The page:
• Lake Corangamite: the windbreak of African Boxthorn (Lycium ferocissimum) has been removed and replaced with a suitable species.

  • Lake Beeac Wildlife Reserve: Parks Victoria has developed a detailed weed management plan for the site. African Boxthorn (Lycium ferocissimum) has been removed in recent years, but ongoing removal is required to successfully eliminate the species from the site (R. Wallis pers. comm.).

Objectives and intended management actions

The intended management actions listed below are further elaborated in DSE’s Actions for Biodiversity Conservation (ABC) system. Detailed information about the actions and locations, including priorities, is held in this system and will be provided annually to land managers and other authorities.

Long term objective

To ensure that Spiny Peppercress can survive, flourish and retain its potential for evolutionary development in the wild.

Specific Objectives, Actions and Targets

  1. To improve knowledge of biology, ecology and management requirements




    1. Acquire baseline population data by conducting detailed field and desk top surveys including (a) identification of the area and extent of populations, (b) estimates of the number, size and structure of populations, and (c) inference or estimation of population change.

    • Baseline data collected.

    • Conservation status reassessed.

    • Populations accurately mapped.

    DSE Statewide Services – South West, Gippsland

    Parks Victoria

    1. Assess habitat characteristics and/or condition. Accurately survey known habitat, and collect floristic and environmental information relevant to community ecology and condition.

    • Habitat data collected and analysed.

    • Important habitat mapped.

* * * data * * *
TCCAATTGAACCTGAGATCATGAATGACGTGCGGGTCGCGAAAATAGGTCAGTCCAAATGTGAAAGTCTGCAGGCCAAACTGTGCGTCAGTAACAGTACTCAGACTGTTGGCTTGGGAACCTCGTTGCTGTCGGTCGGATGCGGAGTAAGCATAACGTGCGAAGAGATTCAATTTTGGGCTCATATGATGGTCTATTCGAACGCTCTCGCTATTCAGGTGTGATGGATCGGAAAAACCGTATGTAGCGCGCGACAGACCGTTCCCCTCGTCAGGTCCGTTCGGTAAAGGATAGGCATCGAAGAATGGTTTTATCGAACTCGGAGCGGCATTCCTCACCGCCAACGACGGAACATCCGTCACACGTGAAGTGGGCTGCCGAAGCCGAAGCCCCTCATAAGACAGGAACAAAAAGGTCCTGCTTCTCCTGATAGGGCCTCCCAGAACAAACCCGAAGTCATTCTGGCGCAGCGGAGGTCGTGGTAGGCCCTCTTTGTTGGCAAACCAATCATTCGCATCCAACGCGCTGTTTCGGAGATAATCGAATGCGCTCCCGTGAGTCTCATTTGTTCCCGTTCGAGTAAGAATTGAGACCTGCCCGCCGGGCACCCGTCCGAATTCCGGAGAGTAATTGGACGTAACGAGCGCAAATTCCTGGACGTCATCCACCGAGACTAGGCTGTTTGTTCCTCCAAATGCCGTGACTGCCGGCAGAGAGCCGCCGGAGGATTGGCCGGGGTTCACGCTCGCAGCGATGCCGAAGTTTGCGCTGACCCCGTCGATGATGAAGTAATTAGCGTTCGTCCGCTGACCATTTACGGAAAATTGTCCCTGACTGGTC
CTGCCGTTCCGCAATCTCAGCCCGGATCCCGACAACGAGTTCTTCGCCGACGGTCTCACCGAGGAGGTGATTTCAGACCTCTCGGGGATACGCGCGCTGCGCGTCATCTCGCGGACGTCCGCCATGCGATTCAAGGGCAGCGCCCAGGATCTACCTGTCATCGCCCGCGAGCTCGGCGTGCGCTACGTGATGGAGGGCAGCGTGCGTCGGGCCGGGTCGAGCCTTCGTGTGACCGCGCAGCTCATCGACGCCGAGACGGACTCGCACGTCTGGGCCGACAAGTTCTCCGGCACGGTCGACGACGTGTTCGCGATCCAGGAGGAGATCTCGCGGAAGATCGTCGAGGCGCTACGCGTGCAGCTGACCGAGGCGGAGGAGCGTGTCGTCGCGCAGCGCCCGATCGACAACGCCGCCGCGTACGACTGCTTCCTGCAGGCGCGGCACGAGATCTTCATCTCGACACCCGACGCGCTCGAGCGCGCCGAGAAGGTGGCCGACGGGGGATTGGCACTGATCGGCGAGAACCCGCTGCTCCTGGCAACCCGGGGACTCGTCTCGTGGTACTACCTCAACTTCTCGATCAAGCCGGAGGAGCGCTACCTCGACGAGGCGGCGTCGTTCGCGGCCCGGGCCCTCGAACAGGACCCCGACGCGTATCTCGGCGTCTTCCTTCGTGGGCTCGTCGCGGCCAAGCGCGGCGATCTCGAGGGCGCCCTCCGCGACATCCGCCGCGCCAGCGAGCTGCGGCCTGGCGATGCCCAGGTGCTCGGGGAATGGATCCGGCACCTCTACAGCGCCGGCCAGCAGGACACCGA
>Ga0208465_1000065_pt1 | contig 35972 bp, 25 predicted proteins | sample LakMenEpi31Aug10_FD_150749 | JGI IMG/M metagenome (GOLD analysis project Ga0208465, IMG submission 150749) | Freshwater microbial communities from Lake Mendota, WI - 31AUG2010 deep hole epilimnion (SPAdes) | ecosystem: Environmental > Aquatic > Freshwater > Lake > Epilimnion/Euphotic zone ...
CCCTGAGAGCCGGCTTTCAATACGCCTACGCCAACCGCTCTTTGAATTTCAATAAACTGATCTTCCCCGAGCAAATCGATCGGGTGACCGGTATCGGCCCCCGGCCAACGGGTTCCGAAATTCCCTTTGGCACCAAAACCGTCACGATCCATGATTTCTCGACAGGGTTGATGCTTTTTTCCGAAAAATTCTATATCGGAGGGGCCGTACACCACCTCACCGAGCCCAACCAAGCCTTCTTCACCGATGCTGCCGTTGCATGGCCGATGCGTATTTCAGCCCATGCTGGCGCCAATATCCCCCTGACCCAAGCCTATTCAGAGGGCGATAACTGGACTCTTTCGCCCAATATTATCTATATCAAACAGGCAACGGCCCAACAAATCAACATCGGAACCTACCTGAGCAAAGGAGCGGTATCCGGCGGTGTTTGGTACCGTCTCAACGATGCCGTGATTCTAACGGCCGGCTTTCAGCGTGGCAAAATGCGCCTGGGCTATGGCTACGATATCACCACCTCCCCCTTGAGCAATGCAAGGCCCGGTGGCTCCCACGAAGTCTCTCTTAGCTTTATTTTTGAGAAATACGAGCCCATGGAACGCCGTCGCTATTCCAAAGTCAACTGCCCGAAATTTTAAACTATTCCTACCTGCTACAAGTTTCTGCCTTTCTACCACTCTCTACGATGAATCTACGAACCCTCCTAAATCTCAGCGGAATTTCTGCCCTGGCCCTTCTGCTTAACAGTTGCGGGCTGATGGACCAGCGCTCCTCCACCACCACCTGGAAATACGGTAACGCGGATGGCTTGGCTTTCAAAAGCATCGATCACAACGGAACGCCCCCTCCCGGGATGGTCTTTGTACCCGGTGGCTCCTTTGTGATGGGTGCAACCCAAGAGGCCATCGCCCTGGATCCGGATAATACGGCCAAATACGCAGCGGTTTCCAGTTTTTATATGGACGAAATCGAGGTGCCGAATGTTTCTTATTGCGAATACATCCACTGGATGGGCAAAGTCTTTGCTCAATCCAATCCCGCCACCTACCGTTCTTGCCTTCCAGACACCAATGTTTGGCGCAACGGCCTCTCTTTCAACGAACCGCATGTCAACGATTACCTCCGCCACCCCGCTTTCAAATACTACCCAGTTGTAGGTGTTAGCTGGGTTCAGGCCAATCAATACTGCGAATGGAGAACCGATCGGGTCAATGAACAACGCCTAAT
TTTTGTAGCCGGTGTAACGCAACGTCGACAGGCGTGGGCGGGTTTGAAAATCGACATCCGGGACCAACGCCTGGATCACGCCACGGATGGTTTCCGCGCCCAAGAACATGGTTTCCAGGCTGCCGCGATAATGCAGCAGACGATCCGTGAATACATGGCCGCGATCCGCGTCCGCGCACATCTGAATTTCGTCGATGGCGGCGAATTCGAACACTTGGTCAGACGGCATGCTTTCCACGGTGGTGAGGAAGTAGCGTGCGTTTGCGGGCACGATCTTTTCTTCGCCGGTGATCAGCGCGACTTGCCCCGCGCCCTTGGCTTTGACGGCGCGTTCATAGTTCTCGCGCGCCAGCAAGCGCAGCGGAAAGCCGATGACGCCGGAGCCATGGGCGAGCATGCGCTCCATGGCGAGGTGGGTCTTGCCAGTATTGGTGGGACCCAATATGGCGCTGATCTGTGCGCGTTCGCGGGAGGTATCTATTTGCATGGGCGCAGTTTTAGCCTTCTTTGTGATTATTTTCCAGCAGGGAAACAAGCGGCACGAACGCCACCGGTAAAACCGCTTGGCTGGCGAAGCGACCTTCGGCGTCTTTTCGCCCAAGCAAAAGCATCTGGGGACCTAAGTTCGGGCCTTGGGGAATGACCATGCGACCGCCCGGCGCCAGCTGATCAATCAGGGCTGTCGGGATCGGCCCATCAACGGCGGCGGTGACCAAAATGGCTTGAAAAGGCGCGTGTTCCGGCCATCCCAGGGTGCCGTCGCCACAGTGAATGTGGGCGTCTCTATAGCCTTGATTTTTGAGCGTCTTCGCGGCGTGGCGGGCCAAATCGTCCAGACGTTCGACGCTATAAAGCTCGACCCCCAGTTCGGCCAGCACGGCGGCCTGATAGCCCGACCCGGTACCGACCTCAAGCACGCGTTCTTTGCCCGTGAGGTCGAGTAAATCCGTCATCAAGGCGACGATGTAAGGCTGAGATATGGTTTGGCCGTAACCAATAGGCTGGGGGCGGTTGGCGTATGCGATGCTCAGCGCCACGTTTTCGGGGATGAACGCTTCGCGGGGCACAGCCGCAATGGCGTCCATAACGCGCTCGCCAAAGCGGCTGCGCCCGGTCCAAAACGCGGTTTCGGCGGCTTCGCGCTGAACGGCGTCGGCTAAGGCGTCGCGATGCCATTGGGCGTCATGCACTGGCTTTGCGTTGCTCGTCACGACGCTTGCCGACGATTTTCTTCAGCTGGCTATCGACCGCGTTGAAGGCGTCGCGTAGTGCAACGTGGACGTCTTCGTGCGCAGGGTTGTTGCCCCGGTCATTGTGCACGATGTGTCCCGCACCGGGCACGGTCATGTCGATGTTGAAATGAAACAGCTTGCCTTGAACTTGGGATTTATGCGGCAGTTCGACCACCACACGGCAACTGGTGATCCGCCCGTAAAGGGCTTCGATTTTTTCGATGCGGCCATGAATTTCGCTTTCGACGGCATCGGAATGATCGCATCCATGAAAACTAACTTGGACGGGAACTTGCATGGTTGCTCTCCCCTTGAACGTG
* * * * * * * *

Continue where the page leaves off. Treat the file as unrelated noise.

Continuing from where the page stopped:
DSE Statewide Services

    Parks Victoria

    1. Identify potential habitat using ecological and bioclimatic information that may indicate habitat preference. Conduct surveys in areas of suitable habitat across the south west region and private property near Lake Corangamite to locate additional populations.

    • Predictive model for potential habitat developed and tested.

    • Potential habitat searched for additional Spiny Peppercress populations.

    DSE Biodiversity and Ecosystem Services

    DSE Statewide Services – South West

    Parks Victoria

    1. Undertake research to identify key biological functions.

    • Critical life history stages identified.

    • Recruitment and dispersal identified at known sites.

    • Age at reproductive maturity determined.

    • Seed bank/regenerative potential quantified for each/target population.

    • Stimuli for recruitment/regeneration identified.

    • Use/requirement of plant propagation and/or habitat manipulation to ensure long-term sustainability investigated.

    DSE Biodiversity and Ecosystem Services

    Royal Botanic Gardens, Melbourne

    DSE Statewide Services – Gippsland, South West

    1. Undertake detailed population monitoring and collect demographic information.

    • Techniques for monitoring developed and established.

    • Census data for target populations collected regularly.

    • Viability of Lake Omeo and Derrinallum private land populations assessed.

    DSE Biodiversity & Ecosystem Services

    DSE Statewide Services – South West, Gippsland

    Parks Victoria

    1. Analyse population trends. Collate, analyse and report on census data and compare with management histories.